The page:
Financial Forcasting & WC Management

Financial Forcasting & WC Management - Financial...

Info iconThis preview shows pages 1–3. Sign up to view the full content.

View Full Document Right Arrow Icon
Working Capital Management This lecture has two parts. The first part discusses various techniques for forecasting future cash flows and the firm’s need for funds. The second part deals with overall management of working capital. I. Financial forecasting is used to estimate the additional financing that may be required in an upcoming period. Pro forma financial statements play an important part in the financial forecasting process. Pro forma financial statements project the results of an assumed or planned event. A. Percentage of sales forecasting assumes that most balance sheet items vary directly with sales and that the firm’s profit margin (Net Income/Sales) is constant. This approach uses the sales forecast to obtain estimates of changes in the other balance sheet accounts. B. Pro forma statements can also be used to determine how much additional financing firms will need in a future period. We are going to use a combination of these two methods to perform our financial forecasting: There are three steps to this process: 1. Determine what balance sheet accounts will change with the sales increase and how much that change will be. Usually all the current assets will change in proportion to the change in sales. Plant and equipment could either change directly with sales or they may increase by a specified amount. Current liabilities that are spontaneous (which means they did not have to be formally contracted to obtain) like accounts payable, wages payable and taxes payable will also increase directly with the sales increase. All other accounts will remain the same until steps 2 and 3. 2. Determine how much of the financing will be provided internally by retained earnings. Increased Forecasted retained = earnings after - Dividends (D) earnings tax (EAT) 1
Background image of page 1

Info iconThis preview has intentionally blurred sections. Sign up to view the full version.

View Full DocumentRight Arrow Icon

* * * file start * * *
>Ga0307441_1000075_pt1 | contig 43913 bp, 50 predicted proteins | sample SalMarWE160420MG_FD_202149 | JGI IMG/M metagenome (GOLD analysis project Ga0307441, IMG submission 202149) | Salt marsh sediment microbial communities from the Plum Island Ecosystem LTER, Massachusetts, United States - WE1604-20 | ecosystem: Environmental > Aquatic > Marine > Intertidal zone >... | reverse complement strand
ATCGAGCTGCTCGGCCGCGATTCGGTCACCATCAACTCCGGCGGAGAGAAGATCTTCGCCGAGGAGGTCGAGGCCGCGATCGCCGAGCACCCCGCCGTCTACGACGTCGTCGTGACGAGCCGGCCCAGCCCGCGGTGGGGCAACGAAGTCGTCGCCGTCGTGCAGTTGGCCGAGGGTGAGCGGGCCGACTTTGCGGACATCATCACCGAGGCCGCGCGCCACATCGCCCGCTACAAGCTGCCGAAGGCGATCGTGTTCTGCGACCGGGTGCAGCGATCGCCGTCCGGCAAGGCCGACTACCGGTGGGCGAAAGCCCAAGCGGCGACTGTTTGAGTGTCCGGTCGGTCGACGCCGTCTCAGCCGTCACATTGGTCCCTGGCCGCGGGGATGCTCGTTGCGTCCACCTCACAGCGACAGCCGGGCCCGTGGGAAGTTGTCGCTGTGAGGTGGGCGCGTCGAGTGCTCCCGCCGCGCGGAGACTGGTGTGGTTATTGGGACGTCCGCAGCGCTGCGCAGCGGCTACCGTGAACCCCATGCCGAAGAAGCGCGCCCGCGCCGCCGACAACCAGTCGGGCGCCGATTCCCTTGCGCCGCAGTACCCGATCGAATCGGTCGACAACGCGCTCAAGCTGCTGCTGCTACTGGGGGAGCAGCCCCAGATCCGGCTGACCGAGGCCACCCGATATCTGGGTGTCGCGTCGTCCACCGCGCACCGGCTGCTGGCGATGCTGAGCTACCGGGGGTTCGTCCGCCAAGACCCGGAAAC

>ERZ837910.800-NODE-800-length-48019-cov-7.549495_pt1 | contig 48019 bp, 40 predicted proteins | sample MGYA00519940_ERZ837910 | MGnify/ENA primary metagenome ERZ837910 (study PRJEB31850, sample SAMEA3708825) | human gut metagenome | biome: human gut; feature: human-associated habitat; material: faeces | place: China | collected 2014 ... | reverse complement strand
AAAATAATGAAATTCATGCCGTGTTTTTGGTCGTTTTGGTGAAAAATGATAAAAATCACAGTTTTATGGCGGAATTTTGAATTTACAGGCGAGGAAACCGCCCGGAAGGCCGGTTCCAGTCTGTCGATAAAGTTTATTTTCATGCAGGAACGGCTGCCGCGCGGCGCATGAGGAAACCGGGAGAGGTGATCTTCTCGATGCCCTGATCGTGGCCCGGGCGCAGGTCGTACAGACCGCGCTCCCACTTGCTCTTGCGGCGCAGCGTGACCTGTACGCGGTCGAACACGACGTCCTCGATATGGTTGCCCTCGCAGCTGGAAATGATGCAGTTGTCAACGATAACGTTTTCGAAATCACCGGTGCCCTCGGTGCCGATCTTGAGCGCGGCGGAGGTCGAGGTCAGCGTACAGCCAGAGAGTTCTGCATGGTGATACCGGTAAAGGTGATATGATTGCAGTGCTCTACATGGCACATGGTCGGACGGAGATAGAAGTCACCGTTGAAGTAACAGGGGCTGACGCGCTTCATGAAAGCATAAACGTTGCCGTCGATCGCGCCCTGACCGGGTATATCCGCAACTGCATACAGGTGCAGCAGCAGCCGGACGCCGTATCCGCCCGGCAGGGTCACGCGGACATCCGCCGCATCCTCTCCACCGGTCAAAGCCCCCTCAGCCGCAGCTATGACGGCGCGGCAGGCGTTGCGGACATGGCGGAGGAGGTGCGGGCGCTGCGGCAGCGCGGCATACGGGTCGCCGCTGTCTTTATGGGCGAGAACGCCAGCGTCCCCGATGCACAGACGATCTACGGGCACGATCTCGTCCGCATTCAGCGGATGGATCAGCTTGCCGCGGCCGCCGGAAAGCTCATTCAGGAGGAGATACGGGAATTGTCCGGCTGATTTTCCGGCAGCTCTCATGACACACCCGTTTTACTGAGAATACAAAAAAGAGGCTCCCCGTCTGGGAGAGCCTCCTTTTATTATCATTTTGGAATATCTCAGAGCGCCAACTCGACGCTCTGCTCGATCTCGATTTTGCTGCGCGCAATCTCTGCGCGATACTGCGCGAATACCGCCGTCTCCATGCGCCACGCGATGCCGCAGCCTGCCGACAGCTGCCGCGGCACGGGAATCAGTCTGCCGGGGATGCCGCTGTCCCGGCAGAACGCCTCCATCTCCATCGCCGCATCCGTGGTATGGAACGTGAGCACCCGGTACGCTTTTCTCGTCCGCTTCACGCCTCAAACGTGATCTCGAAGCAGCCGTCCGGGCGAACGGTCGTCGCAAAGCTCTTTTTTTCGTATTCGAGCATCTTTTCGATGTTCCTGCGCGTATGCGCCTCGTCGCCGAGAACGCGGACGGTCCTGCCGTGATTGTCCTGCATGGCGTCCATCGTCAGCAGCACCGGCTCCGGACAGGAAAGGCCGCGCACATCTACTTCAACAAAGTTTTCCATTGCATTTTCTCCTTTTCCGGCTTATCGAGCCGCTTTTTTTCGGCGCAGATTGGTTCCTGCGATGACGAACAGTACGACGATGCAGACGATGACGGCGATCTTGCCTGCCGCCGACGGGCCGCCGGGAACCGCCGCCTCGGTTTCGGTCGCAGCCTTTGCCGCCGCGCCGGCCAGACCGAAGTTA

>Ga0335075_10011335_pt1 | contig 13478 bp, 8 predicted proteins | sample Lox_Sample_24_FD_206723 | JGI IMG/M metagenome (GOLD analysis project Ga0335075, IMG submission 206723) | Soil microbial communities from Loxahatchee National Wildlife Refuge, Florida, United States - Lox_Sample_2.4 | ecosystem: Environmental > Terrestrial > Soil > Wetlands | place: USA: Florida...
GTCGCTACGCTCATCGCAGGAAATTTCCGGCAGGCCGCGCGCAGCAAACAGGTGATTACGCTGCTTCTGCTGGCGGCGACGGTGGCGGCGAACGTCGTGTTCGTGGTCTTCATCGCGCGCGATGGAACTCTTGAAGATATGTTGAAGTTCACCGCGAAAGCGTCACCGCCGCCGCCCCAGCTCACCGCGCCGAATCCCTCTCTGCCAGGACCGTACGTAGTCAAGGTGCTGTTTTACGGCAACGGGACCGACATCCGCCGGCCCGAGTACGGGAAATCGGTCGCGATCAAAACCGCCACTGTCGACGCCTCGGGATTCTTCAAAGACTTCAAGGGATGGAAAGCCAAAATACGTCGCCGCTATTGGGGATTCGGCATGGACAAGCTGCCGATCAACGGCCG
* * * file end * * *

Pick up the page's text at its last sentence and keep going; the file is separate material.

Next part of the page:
The difference between the total amount of financing needed and the amount that will provided by internal financing. This number is referred to as the additional funds needed or AFN: Additional Total Increased financing = financing - retained needed needed earnings 3. Determine how that financing may be obtained given constraints on lending etc. Let's do an example to illustrate this method: Fox Co. 2000 balance sheet is as follows: Cash $ 20 Accounts payable (A/P) $ 50 Accounts receivable (A/R) 100 Notes payable (N/P) 120 Inventory 300 Long-term debt (LTD) 400 600 Common stock (CS) 200 Retained earnings (RE) 250 Total Assets $1020 Total Liabilities & Equity (L&E) $1020 These are the assumptions we will use: -Management believes sales will increase by 20% next year over current level of $1200. The profit margin is 15% and the dividend payout ratio is 50%. -All the assets including P&E will increase directly by the increase in sales. (Remember that some times P&E may increase by a specific amount. For example, management may feel that $200 more of P&E needs to be obtained and then that amount would simply be added to the P&E account). -The only spontaneous current liability of the firm is the accounts payable, so this will increase
Background image of page 2
Image of page 3
This is the end of the preview. Sign up to access the rest of the document.

Page1 / 10

Financial Forcasting & WC Management - Financial...

This preview shows document pages 1 - 3. Sign up to view the full document.

View Full Document Right Arrow Icon
Ask a homework question - tutors are online